• Make it comfortable – There is nothing like a nice comfortable place to rest for a dog. Place a nice warm blanket in the crate that he can lie on. One approach is to move the bedding next to the crate so the dog can be better familiarized with it. After a week or so, you can place the bedding inside. Keep treating the animal so that he is more comfortable and accepting. In the meantime leave the door open so she can go in and out as he likes.

Selecting a crate for your dog

When considering crates for dogs, there are several things that you must consider before acquiring one. First crates exist in all sizes. But there are different types of crates also, and a variety of materials that they are made from. You will also need to consider the place where you will place the crate.

Crate size

The crate must have enough room for the dog to manoeuvre in. It should be able to stand or sit up straight in the area without hitting its head on the roof. A dog also likes to lie on its side with its feet stretched in front of him. He should also be able to turn around freely and not feel as if in a cramped place.

There are occasions where persons buy crates that are way larger than the dog, or than what is necessary. This is done with the thinking that the dog needs extra room for greater comfort. However, the crate size should not be beyond the dog’s natural instinct, but should be close enough for the purpose of house training. Too large a space will possibly give the sense of a space that one end can be used for room and the other as a toilet. Furthermore, a large space will not give that feeling of safety and security. The dog may only see it as a place where it gets bounced around.

Dog crate in the house

Determining crate size

It is quite easy to determine the size of the crate for your dog. Have your dog stand gracefully and with its head up, measure from the tip of the nose to the part where the tail meets the body. Let’s call this “A” measurement and add 5 – 6 inches to it. Note that the measurement does not involve the tip of the dog’s tail as this would result in too large a crate.

The other step is to also have your dog seated upright with its head held high for grace. Measure from the floor to the highest point on the head and add 5 – 6 inches here also. This is the “B” measurement. You will need a crate that is A + 5 inches long, and B + 5 inches high. The width will automatically be in proportion to the crate.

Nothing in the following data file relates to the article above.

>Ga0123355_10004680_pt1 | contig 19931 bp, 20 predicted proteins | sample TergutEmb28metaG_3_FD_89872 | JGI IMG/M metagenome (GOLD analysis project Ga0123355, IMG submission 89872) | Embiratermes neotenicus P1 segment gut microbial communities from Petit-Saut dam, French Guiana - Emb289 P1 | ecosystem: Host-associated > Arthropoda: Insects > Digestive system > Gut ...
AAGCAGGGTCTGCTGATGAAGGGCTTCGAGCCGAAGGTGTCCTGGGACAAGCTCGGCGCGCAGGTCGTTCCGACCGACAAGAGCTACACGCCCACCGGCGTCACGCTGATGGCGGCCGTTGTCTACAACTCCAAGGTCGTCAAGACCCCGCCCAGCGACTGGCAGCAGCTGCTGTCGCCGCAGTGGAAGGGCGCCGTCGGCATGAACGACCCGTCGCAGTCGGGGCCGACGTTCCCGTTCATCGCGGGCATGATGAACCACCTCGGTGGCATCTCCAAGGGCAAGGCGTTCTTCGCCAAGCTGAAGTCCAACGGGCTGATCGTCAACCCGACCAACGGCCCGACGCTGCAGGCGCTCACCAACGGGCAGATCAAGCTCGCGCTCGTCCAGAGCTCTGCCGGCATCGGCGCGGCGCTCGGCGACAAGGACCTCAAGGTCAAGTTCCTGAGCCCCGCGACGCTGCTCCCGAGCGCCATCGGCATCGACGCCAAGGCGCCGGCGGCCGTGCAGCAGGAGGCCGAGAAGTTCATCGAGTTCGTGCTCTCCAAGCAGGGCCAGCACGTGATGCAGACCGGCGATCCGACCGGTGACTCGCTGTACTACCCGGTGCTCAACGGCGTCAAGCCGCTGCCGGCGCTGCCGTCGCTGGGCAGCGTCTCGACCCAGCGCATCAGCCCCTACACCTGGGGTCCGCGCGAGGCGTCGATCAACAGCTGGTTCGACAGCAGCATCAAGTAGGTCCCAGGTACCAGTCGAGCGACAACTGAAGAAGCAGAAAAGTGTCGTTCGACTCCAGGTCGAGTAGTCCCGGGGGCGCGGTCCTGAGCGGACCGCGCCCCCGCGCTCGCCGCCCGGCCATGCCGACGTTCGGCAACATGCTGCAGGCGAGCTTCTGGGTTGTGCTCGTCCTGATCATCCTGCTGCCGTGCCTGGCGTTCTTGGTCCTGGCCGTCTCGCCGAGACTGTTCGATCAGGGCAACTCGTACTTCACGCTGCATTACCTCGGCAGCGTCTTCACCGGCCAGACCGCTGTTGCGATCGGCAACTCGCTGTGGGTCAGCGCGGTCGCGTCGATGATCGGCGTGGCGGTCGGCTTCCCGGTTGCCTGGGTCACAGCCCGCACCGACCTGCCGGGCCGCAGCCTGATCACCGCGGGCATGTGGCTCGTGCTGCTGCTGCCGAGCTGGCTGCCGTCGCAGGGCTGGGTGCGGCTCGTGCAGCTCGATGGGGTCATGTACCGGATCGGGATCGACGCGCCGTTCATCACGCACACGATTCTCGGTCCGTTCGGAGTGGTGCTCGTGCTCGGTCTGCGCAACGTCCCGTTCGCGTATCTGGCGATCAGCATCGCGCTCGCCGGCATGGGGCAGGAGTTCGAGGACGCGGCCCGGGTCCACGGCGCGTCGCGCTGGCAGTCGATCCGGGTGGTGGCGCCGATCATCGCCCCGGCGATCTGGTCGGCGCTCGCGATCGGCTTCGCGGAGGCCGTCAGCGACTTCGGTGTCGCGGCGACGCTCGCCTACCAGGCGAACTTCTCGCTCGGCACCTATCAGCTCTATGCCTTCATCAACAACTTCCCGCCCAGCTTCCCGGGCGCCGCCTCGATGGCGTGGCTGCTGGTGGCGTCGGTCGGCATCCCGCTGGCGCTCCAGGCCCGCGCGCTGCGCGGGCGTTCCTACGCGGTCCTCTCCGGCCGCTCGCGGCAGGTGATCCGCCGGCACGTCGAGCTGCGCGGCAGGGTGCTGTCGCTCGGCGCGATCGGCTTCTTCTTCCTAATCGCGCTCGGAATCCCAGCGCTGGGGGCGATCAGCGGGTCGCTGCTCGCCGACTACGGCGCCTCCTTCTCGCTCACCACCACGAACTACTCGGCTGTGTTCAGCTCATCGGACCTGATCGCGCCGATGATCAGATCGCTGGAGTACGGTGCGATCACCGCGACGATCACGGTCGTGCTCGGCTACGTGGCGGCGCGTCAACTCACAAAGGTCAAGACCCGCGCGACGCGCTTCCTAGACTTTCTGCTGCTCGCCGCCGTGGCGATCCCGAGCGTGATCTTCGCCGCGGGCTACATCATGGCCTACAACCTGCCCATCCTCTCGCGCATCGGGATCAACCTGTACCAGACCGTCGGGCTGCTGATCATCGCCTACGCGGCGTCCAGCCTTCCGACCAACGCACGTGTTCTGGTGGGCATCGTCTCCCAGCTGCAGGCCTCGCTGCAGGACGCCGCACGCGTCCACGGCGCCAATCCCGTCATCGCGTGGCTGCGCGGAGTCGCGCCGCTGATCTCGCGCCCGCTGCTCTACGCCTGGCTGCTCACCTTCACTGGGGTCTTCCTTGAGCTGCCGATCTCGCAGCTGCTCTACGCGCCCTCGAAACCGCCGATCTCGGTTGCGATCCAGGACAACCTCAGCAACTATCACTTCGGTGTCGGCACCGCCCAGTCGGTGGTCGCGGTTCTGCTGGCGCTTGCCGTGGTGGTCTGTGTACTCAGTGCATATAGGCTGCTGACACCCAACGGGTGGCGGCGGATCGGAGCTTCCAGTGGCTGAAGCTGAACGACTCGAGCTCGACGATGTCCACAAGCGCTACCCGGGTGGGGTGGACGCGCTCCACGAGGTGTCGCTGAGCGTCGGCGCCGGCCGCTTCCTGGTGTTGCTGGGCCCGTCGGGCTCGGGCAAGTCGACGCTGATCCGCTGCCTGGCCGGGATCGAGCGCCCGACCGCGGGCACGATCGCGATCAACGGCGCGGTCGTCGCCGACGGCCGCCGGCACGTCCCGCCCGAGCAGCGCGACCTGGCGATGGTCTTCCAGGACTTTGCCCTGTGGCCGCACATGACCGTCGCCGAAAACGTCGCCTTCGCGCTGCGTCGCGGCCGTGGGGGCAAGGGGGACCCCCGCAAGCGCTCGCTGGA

Crate size

Types of crates

Crates are of different types and you can chose what you want according to several things, including, how destructive your dog is, how you would like to use it and whether you would like it to fit with the theme of your home. Four main types of crate are available, including wire crates, plastic crates, soft-sided crates and stylish wooden crates:

  • Wire dog crates. These are the most popular of them all and are more easily selected for the airflow they provide, ease of cleaning, their portability, and visibility for your dog. On the flip side dogs tend to whine and stress themselves when they are able to see the family.  Wire crates also tend to be noisy when moved around by a dog or when transported, and offer too much exposure to the elements. In the latter you will need to cover the crate for comfort.
  • Plastic crates. These are most purchased for their suitability in transporting dogs including in airline travel. They are light to carry around and offer greater insulation against the cold.  Of course, plastic crate dogs are less whiners as they are not provided enough visibility to see family activities. Plastic materials however, do increase heating especially in places of high temperatures. Furthermore, because plastic crates are characteristically enclosed, dogs can get unhappy and depressed. Plastic crates also are not easy to clean and tend to hold odors.
  • Soft-sided crates. This crate comes with a bag and can be folded away making it easy to store. Because of its look it appears less imposing than even the wire crates and therefore may not be so intimidating. But because of the soft material make up, they do not last very long as they become the chewing and clawing target of unruly dogs. Some dogs can even unzip their crates and get themselves out.